“A Literary Debate in the Darktown Club. The Question Settled,” published by Currier and Ives, c. 1885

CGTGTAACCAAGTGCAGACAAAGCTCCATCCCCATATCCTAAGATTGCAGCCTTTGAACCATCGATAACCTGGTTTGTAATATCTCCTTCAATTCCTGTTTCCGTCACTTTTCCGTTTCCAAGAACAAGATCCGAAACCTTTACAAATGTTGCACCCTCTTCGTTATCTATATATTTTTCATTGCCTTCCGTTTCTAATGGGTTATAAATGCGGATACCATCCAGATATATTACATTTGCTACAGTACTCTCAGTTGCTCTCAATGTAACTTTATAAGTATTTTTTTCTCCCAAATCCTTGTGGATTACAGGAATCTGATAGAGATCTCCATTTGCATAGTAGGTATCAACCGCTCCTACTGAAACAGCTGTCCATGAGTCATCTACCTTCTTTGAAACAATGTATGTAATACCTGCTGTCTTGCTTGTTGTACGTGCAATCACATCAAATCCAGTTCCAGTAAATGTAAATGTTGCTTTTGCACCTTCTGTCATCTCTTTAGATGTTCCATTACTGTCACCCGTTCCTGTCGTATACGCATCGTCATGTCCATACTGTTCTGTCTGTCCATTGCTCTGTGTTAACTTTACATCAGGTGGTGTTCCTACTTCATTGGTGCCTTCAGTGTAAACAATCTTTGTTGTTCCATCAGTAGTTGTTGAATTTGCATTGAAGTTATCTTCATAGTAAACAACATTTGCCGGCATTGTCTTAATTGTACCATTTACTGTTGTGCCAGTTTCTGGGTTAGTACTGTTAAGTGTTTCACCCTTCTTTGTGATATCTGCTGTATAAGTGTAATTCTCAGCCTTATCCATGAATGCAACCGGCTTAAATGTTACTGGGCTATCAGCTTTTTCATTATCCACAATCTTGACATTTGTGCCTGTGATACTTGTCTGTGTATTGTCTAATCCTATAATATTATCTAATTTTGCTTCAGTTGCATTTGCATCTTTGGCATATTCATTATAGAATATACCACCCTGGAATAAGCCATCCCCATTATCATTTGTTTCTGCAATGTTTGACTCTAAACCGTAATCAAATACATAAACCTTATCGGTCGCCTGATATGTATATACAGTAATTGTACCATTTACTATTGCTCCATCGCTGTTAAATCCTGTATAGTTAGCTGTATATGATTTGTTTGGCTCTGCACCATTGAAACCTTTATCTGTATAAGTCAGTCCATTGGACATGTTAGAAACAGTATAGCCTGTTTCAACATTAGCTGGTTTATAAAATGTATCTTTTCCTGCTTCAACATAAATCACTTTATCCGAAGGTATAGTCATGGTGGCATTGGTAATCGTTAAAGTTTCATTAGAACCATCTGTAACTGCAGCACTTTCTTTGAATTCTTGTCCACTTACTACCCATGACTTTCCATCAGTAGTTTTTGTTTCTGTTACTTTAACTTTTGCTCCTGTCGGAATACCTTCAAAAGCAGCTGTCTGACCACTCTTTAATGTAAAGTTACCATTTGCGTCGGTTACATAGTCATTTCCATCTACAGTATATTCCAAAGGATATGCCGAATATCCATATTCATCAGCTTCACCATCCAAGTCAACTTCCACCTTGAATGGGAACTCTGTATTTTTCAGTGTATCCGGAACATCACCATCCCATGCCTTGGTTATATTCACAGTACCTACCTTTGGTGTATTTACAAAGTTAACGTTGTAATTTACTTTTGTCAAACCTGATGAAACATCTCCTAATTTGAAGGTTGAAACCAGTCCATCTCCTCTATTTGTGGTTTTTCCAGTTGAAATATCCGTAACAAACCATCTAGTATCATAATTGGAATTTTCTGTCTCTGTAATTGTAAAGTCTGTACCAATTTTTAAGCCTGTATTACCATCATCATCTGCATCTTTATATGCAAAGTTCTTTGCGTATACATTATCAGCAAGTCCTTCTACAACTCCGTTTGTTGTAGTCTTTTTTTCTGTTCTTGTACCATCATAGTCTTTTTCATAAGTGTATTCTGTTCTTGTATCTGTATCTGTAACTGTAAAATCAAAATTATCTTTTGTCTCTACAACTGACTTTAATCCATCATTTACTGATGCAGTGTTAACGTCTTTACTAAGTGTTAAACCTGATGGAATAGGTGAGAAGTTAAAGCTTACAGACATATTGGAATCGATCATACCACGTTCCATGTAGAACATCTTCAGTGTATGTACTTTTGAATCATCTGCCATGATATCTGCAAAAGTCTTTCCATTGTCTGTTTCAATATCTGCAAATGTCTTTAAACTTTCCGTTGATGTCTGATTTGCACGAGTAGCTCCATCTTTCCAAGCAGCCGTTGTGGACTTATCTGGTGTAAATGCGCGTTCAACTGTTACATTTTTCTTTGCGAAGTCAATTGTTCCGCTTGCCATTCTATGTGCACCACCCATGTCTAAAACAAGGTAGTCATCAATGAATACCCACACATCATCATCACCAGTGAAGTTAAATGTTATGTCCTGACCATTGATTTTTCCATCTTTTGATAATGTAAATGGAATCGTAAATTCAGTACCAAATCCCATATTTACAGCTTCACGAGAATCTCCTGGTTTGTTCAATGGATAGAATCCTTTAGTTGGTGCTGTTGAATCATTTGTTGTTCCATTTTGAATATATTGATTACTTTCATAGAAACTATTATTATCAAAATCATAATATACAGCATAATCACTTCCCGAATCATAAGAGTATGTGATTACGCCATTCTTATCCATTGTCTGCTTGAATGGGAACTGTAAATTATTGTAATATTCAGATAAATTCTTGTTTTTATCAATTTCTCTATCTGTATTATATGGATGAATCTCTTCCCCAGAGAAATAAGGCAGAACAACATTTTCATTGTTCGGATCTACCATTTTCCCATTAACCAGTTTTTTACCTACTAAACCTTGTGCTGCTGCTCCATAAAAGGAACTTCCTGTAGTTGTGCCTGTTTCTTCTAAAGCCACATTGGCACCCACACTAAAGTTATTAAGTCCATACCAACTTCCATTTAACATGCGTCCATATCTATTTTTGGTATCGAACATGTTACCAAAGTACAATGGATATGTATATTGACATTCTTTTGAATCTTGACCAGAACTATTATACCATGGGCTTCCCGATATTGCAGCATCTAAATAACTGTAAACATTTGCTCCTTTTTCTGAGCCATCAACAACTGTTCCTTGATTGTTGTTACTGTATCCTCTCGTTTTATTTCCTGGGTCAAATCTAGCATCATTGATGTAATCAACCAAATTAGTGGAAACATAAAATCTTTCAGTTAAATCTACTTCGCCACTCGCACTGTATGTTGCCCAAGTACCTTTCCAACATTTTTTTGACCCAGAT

Though negative racial stereotypes of African Americans were not new (see “Grand celebration ob de bobalition ob African slabery” in the Images section), post-Reconstruction white America sought out greater numbers of these degrading images as fears of racial uplift and conflict grew. The firm of Currier & Ives, a well-respected and known print company, produced a series of demeaning images of African Americans known as the Darktown Comics between the mid-1870s to the early 1890s. Previous to the Emancipation Proclamation, Currier & Ives generally depicted blacks as individuals content with their lives and position in society, often pictured in the background of idyllic plantation images. After the Proclamation was issued, there was a short period when the firm published positive images of blacks and portraits of important abolitionist. With time, as freedmen began to ascend the social ladder in cities around the US, it became more apparent that not all northerners were unanimous in their support of emancipation and the status of the freedman. The political images published by Currier & Ives during this time were vicious attacks against the character and intelligence of blacks, propagating and prolonging the humiliating stereotypes of Jim Crow.

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